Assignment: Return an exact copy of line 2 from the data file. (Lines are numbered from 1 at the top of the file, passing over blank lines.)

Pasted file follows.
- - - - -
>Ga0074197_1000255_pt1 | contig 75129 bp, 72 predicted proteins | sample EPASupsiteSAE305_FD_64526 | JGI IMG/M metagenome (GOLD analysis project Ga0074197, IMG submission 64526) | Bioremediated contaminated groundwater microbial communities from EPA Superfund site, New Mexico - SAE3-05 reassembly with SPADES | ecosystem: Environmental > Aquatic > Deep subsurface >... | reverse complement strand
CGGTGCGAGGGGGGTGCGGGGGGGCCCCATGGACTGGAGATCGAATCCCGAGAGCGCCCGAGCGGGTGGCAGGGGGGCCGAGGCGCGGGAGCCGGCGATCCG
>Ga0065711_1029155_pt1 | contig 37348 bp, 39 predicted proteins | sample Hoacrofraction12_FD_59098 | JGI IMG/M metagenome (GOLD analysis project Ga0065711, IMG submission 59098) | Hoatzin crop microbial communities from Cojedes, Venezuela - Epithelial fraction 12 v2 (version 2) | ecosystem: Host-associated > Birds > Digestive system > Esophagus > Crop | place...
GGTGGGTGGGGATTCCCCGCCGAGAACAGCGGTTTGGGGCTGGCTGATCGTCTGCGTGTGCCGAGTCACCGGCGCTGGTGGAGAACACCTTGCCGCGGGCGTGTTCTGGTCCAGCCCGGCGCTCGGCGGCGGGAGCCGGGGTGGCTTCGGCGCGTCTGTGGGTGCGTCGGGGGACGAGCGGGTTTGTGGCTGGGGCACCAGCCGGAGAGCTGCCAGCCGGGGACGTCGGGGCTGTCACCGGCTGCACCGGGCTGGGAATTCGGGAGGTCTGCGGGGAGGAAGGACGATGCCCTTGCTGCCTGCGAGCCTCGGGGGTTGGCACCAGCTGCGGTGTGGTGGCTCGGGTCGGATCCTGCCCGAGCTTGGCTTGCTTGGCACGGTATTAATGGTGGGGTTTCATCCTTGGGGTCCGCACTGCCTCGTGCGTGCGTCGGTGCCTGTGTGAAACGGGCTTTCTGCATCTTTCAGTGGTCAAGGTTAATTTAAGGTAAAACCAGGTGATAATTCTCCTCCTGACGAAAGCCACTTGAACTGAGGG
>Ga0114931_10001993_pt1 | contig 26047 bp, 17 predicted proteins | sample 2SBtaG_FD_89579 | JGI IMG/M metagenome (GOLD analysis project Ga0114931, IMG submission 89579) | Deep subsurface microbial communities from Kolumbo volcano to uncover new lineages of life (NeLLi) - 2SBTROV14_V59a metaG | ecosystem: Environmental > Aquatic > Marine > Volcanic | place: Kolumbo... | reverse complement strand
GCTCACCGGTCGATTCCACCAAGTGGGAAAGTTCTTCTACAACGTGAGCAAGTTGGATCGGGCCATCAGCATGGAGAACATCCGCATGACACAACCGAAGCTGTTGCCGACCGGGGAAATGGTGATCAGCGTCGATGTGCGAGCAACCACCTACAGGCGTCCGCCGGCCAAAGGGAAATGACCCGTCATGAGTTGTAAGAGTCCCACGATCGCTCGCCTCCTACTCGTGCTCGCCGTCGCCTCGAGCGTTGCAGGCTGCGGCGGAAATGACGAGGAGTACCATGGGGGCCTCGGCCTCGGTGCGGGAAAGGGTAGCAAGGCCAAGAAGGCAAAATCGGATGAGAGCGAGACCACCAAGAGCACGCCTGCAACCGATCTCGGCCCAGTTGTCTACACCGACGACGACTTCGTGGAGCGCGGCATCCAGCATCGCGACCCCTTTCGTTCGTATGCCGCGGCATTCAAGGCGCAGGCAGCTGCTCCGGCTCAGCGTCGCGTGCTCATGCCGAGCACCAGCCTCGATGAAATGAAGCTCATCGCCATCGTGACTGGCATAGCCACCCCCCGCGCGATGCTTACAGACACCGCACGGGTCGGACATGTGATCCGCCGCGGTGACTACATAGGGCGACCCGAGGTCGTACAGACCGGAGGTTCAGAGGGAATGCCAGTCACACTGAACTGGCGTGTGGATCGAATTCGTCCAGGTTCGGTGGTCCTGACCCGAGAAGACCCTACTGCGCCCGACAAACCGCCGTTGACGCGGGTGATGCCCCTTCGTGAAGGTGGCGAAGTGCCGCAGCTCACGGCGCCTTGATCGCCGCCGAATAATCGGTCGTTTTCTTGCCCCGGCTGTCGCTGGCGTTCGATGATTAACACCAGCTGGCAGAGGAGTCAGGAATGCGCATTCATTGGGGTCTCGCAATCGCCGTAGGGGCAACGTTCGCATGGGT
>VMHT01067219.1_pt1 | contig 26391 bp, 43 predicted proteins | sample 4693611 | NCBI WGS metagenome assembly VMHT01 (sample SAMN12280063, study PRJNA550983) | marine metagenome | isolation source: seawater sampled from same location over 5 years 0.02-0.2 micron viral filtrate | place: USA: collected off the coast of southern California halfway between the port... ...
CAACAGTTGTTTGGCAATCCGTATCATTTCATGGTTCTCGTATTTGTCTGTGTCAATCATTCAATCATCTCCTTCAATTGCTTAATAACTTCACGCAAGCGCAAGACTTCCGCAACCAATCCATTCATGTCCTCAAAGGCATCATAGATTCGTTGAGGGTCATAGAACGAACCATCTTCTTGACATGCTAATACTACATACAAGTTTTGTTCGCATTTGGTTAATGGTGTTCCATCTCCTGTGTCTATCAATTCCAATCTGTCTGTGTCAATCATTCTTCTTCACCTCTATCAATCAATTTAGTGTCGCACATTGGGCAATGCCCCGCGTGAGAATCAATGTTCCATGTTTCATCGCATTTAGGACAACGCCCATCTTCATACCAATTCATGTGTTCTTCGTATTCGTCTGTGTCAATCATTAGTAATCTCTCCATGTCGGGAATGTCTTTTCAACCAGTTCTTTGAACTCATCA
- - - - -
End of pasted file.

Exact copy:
CGGTGCGAGGGGGGTGCGGGGGGGCCCCATGGACTGGAGATCGAATCCCGAGAGCGCCCGAGCGGGTGGCAGGGGGGCCGAGGCGCGGGAGCCGGCGATCCG